We are happy to announce that Michele Simmons Lewis is joining The National Institute as a blogger. She’ll be blogging her thoughts as she proceeds through the German Records Certificate program. Before you read her posts, we thought we’d sit down and ask her a few questions.
The National Institute: How long have you been doing genealogy? What got you started?
Michele: I have been doing research for 23 years. My dad accidentally let a family skeleton slip and I was determined to either prove or disprove what he said. I ended up disproving it and I haven’t stopped researching since. What amazes me is how much things have changed in those 23 years. When I first started everything was done on paper and the only way you found information was by doing onsite research.
The National Institute: Do you have a favorite research project ?
Michele: One of the biggest projects I am working on is determining the parents of James Simmons of South Carolina. He migrated with his family to the Mississippi Territory in about 1798. Right now I am plotting out all of the original land owners in Perry County, Mississippi. I am tackling it one township at a time using the records at the Bureau of Land Management. James had three parcels of land and I want to analyze all of his neighbors to see if I can find any sort of familial links. Perry County is a burned county as was its parent county, Greene County. It goes downhill from there because Greene County’s parent county, Wayne County, is also a burned county. There are very few records to go on. Getting James back to the correct county in South Carolina is a challenge. There are several James Simmons’ in South Carolina in the 1790 census. I am hoping that the people I uncover in the land records also migrated from South Carolina (people tended to travel in groups). If I can associate James’ neighbors to a particular county in South Carolina I might discover which of the James’ in the 1790 census is the correct one.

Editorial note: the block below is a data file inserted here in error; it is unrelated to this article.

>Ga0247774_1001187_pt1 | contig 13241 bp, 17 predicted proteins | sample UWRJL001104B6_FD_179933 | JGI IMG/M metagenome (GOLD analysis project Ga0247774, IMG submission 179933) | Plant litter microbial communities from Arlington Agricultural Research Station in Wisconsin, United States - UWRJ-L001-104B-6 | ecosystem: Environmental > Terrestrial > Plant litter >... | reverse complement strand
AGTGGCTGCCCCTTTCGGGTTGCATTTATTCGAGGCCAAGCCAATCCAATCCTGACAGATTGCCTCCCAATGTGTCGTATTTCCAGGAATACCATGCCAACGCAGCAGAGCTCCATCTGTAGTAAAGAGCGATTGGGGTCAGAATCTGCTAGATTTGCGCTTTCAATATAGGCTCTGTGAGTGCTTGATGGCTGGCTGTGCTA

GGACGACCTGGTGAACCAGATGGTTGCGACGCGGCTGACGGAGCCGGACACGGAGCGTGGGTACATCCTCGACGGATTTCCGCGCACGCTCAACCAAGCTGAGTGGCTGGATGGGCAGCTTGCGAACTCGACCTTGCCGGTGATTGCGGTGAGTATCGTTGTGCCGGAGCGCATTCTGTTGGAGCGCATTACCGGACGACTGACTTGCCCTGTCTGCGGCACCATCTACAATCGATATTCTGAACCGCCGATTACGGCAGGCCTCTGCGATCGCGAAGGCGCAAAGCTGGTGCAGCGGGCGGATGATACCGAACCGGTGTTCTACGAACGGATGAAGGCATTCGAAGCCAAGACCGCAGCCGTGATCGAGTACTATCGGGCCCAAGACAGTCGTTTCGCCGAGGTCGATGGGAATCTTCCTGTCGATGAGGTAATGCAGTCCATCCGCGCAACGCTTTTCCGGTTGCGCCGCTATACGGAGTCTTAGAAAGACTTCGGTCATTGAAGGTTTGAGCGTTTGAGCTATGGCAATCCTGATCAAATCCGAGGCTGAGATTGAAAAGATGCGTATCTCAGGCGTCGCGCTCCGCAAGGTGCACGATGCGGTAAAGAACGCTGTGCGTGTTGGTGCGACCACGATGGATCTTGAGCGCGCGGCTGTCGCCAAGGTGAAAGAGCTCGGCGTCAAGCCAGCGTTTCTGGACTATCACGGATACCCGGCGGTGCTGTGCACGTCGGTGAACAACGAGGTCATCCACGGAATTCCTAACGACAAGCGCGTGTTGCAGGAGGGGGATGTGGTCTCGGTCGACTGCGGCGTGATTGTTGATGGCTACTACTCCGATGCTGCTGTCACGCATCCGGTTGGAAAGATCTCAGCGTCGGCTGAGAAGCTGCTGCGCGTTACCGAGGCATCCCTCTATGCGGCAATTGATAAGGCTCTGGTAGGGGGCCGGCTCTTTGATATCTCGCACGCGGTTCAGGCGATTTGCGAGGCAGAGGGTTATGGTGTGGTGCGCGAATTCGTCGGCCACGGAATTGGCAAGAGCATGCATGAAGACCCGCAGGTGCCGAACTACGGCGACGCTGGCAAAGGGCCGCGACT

The National Institute: Why did you decide to take courses from The National Institute for Genealogical Studies?
Michele: I was born in Germany as was my mother so we are the first immigrants in her line. All of my relatives, both living and dead, are in Germany. Most of the research I have done has been on my father’s side because it was just easier to do (US and UK). Even though I speak German and can read the records I am not very familiar with the types of records that are available nor the laws that affect the vital records. When I first started doing research the only German records available were on microfilm and this only included a very small percentage of the German records that existed. Traveling back to Germany to do research was out of the question because I was raising five children. My mother was able to get some documents for me from her relatives and from the local government office when she went back to Germany for a visit. She is not a genealogist and I had to limit what I asked for to things that would be easy for her to find. Today there are many more records available online and I have better access to German repositories via the Internet. I am also not as well-versed in Germany history and geography as I should be. I left Germany when I was only 6 years old so my formal German schooling stopped there. I am taking the German courses to fill in the gaps in my knowledge of German research so that I can research my German side more competently.
The National Institute: Where can others find your writings?
Michele: My Ancestoring blog is at http://ancestoring.blogspot.com/ . I also write articles for various genealogical magazines. I am active on Facebook, Google+ and Linkedin and I always love connecting with researchers from all over the world. I work for Millennia, makers of the Legacy Family Tree software program. I do a fair bit of writing for them as well.
Thanks Michele! Look for Michele’s posts starting next week.